In environments with substantial RF noise (such as near a broadcast facility, or other electrical equipment that emits signals in the radio frequency spectrum), a higher absolute signal strength is necessary to obtain the same quality of reception. This is because the radio receiver must attempt to hear the signal above the local RF noise -- compare to trying to listen to someone speaking in a noisy room, where the person cannot be heard if speaking at a normal level that would be perfectly clear in a quiet room. Therefore, if the environment is noisy, the actual signal strength must be higher for the signal to be received clearly.
In this way, the bar graph visually encapsulates a lot of information about the stability and strength of the observed signal, the background RF noise levels, and how this background RF noise may impact the quality of reception.
In the example shown above:
* The last line shows a PERFECT SIGNAL -- a single green box. That there is a single box means the signal is stable (no flutter), and that this box is green indicates that the signal strength is far enough above the background noise that the radio should be able to clearly detect the signal.
* The first line shows a WEAK BUT STABLE SIGNAL -- a single orange box. The signal is stable (one box), but the signal strength is low enough that the radio may not work well for detecting this signal.
* The third line shows a STRONG SIGNAL WITH SOME FLUTTER -- three green boxes. Note that the background noise level (expressed with the gray boxes on the left) is higher, which has pushed the small dots to the right (compare to the last line; due to the background noise, a signal must be stronger in absolute terms to have the same signal to noise ratio). But the flutter is still small enough that the quality metric (FLUT column) is green, indicating that this will not impact reception.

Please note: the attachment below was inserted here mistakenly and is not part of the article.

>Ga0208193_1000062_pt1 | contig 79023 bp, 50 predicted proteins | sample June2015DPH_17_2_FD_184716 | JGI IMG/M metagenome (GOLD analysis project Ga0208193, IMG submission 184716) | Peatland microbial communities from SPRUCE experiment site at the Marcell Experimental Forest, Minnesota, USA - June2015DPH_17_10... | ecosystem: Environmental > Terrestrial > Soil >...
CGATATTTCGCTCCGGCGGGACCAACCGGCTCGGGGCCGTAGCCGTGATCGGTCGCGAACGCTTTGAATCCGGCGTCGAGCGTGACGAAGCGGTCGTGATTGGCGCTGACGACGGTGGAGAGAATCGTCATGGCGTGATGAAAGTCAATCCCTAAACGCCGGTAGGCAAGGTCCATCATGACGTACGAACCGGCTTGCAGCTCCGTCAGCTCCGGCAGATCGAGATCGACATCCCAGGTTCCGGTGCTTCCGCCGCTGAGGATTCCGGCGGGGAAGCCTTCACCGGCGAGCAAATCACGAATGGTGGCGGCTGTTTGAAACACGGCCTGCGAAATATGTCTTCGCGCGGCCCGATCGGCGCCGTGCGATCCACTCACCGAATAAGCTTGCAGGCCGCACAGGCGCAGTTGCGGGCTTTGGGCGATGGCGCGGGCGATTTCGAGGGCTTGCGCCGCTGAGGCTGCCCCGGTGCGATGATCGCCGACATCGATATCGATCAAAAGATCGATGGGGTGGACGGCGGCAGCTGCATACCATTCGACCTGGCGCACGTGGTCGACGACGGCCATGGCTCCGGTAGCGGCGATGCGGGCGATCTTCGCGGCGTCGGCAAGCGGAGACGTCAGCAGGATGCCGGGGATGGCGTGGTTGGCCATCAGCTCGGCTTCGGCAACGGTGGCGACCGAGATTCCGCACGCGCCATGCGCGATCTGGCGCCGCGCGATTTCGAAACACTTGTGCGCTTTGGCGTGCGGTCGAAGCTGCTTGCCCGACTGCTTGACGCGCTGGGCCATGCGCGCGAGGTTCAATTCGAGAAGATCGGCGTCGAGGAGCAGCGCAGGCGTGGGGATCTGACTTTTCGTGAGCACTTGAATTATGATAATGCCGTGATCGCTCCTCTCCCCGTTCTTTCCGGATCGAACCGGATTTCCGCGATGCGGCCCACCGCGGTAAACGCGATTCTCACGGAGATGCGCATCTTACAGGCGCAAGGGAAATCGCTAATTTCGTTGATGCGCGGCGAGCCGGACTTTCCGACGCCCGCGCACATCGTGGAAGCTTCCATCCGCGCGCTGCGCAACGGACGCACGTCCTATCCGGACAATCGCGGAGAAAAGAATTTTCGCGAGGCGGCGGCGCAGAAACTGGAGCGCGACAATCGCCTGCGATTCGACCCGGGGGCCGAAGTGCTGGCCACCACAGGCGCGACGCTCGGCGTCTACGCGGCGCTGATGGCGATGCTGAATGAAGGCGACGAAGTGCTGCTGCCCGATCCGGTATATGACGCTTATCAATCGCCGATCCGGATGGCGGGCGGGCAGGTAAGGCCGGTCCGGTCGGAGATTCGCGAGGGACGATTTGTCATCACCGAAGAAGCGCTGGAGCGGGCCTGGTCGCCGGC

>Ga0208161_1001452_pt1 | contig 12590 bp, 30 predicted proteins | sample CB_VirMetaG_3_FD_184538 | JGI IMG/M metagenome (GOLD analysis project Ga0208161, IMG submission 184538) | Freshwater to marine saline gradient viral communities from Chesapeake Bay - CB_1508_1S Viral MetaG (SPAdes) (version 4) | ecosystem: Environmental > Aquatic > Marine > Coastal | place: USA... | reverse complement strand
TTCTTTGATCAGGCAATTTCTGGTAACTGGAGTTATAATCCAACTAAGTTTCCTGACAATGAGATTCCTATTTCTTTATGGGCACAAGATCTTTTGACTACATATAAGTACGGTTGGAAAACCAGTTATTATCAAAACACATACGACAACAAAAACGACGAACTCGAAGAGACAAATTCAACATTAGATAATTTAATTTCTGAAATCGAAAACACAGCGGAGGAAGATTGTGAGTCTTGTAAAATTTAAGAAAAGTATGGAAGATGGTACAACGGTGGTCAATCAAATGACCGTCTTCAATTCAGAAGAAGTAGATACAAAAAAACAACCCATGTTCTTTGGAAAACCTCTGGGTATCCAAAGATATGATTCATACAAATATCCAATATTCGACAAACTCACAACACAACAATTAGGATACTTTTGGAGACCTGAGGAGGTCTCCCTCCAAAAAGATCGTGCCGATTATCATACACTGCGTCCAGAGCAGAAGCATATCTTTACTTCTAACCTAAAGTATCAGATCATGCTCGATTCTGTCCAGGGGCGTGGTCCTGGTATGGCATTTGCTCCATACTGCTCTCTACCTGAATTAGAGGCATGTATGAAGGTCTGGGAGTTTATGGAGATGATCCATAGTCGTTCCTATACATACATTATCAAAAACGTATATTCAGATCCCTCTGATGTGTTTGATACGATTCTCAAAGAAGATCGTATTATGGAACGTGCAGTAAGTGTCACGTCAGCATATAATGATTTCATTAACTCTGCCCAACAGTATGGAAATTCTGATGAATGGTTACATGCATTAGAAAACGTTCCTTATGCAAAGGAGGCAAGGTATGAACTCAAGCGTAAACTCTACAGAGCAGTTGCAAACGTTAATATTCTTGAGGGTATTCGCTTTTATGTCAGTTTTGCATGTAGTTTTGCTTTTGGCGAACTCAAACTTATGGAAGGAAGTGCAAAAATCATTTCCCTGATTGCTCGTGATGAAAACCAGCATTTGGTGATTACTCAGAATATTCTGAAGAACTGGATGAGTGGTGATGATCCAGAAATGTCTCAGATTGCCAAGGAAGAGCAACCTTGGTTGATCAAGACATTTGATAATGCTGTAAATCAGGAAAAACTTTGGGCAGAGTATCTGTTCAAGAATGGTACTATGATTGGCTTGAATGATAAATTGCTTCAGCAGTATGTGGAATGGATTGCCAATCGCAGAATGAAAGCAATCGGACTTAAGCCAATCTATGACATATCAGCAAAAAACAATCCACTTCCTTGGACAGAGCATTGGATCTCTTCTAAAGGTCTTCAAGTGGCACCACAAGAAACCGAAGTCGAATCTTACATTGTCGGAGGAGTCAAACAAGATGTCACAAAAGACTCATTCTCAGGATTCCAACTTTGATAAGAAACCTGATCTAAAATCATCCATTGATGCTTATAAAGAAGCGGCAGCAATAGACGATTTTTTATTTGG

* The fourth line shows a STRONG SIGNAL with moderate flutter (FLUT column yellow), but A LOT OF BACKGROUND NOISE - so much, that the radio's ability to detect this strong signal may be impacted (the series of large boxes showing signal strength are colored red to orange.)
* The sixth line shows a SIGNAL WITH EXTREME FLUTTER (FLUT column red). The observed signal strength varies in quality between orange and green; although the signal is sometimes strong enough to be clear (at maximum), the fact that the signal is not consistently strong will impact performance, and the overall evaluation of signal strength should be based on the minimum (orange.)
Note that the signal at maximum shows as green, even though (in absolute terms) this is a weaker signal strength than the minimum on the fourth line (which was colored red.) This is because the fourth line was in a noisy environment, while the sixth line was in a quiet environment, and a signal of adequate strength in a quiet location can be drowned out by noise in a bad location.
* The second line shows a single green box on the far right side of the graph, but that does not necessarily mean a stable signal; the last position simply means "stronger than the measurement range of the device" with no further detail about the actual signal strength. Also note that the FLUT (flutter) column shows as "???" indicating that the flutter could not be measured, because THE SIGNAL WAS TOO STRONG TO ALLOW FOR ACCURATE MEASUREMENTS.
Rangecast FAQ - ID 1231 - last updated 03 February 2019 Images shown - [block]